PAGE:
Sunday, March 29, 2015
RIP Target, Future Shop - and good riddance
...but the fact is, I take a fair bit of gratification out of the deaths of Target and Future Shop. Whatever dark trends they point to for our future economically, the failure of these businesses is kind of funny, kind of satisfying, kind of fair and just.
On one level, it's because I actually am one of the more avid shoppers in my circle, always with one eye out for Blu-Rays, DVDs, CDs, records, books, and other media that strike my fancy, and - from the outset in the case of Target and for the last five or ten years in the case of Future Shop, notwithstanding the latter's too-little-too-late attempt to stock Criterions - these businesses have completely failed to raise my interest as a consumer. I'm more likely to find interesting movies at a fuckin' Value Village, at a Surrey pawn shop, or in the delete bin at any department store that still has delete bins, than in either of these vastly crappy, boringly-supplied, corporate-bullshit-only stores, which both (by-and-large) stocked only the safest, most obvious, most mass-produced titles out there - stuff that movie and music lovers either don't buy, or already have. What good were either of you to me?
(Also, speakin' as a fat guy - good luck finding your size in Target!)
Sure, Future Shop had okay deals on equipment sometimes, but how often can you afford to buy a new stereo or TV? How often do you really need one, and when you do, wouldn't you prefer to go to London Drugs, anyhow? (I say that as a disinterested consumer - but they're a store that continues to impress me with their alert and savvy choices, by bringing back vinyl, having some cool things on their DVD and Blu-Ray racks, having interesting delete and sale bins, having knowledgeable, polite staff, having reasonable prices and excellent warranty options... They're just terrific by comparison to Future Shop, and will always get my return business and support).
And I mean, fuck me, Target, could you have tried harder to sabotage your own business? Step one: unceremoniously and unnecessarily get rid of all the Zellers employees, creating a feeling of ill-will and mistrust in the communities where these employees live, which, ha ha, happen to be the same communities you hope to win over as your customers. Step two: after years of being associated with "good deals across the border," make sure that your prices are higher both than the stores you've replaced AND the stores in the US that have that positive image. Along the way, impose massive renovations before opening on all buildings, doing ridiculous, unnecessary, and VERY EXPENSIVE things like making sure the escalators that ran East-West in Zellers are replaced with brand new escalators that run North-South, because, hey, that's going to really impress people, right? That's what brings you customers: shiny new escalators. And be sure to keep the buildings closed for months, too, so that all the people who used to shop at Zellers have time to find new places to shop, so that when you finally do open after months of renos, people have other shopping routines firmly in place, and look at your inflated prices and steakless sizzle and shake their heads and proceed to ignore you.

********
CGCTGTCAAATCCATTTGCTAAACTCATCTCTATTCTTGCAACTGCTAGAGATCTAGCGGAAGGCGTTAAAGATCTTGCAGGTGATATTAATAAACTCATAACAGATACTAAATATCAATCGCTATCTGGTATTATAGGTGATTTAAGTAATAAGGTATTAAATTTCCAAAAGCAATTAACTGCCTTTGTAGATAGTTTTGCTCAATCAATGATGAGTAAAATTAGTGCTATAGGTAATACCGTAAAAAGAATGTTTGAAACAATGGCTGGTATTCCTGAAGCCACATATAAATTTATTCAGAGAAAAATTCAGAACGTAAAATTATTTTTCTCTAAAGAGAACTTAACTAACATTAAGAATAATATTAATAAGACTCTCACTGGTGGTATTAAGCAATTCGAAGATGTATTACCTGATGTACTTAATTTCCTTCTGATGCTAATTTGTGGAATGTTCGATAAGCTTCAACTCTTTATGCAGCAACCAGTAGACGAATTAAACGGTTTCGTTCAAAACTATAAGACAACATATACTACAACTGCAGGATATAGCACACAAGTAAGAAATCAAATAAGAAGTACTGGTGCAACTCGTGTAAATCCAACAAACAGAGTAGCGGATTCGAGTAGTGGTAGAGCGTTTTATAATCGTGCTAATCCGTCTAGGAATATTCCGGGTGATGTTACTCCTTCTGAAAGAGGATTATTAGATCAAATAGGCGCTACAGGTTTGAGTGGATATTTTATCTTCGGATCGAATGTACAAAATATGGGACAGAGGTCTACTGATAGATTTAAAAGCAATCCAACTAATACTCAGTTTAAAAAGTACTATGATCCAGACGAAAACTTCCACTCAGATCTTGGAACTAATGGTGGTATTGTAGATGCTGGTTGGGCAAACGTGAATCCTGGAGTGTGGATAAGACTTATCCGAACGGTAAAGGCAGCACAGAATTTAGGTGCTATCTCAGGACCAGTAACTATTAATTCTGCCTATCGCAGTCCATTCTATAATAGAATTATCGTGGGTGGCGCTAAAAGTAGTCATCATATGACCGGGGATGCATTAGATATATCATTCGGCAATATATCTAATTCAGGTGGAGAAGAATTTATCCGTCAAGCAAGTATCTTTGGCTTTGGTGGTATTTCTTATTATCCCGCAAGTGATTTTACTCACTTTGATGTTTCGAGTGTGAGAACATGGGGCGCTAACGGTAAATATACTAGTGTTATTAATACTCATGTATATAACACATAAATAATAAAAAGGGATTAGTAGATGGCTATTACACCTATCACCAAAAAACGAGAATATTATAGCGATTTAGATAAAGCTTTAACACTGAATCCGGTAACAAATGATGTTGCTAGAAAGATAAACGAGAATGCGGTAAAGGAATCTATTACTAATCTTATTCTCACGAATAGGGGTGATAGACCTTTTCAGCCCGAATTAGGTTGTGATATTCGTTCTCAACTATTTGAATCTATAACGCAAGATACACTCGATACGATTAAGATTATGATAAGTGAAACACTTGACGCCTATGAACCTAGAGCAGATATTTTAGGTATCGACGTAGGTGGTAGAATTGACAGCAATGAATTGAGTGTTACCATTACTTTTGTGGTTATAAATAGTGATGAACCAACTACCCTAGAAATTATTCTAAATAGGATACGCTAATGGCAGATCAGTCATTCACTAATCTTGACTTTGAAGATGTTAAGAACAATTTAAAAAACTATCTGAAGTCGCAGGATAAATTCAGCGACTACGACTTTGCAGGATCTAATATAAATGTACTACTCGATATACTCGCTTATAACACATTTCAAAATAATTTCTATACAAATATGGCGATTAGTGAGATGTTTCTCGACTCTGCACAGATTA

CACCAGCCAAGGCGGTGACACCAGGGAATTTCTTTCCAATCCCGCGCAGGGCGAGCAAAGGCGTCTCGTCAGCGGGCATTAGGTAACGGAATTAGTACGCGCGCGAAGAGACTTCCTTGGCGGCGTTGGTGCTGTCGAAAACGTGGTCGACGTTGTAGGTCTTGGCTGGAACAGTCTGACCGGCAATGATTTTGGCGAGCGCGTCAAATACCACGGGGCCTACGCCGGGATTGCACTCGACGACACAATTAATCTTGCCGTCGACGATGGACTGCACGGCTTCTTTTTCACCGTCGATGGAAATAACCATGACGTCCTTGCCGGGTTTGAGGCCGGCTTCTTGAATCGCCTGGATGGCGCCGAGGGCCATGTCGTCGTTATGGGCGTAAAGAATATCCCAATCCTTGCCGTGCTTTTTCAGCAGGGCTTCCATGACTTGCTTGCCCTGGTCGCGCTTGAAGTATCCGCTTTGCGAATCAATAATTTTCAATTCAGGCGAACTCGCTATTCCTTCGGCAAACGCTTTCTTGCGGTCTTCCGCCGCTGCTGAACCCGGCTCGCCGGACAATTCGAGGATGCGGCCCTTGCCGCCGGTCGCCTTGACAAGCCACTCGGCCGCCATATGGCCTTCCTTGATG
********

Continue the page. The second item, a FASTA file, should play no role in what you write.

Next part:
I mean: ha, ha, ha, ha, ha. Fuck you, Target CEO's. You must be some of the most incompetent and/or corrupt people in the world of business. You really should run for political office, because it usually takes a government to fuck up as bad as you've done. It's too bad you no doubt made lots and lots of money regardless of the closures; I'm sure your asses are covered. But they would be stripped and whipped, if there were justice in the world. Be ashamed. Be very ashamed.
In truth, my only regret as a consumer about Target's closure is that they didn't have very much interesting stuff to begin with, so that now that they're in liquidation, there's barely anything there that I want to buy. The Maple Ridge store closes tomorrow or such, and with all remaining inventory at 80% off, I was still hard pressed to find two DVDs this afternoon: I snagged Tom at the Farm and the first season of Ray Donovan. With taxes, they'd have been $70 or more - or at least $60 at London Drugs or some other more reasonably-priced location. After the 80% discount, I got'em for $15. Thanks for that - but not to seem ungrateful, even in liquidation, your stock doesn't impress me much.
I guess all these liquidation sales we're seeing won't seem so funny when we're all homeless and reduced to begging or stealing to survive, but right now, they're actually kind of amusing. Hope you're all getting good deals, folks! See you at Future Shop, it's bound to be a bit better than the Target closure... or maybe we can meet at Chapters Robson? Or the next big box to go under... who knows what it will be...?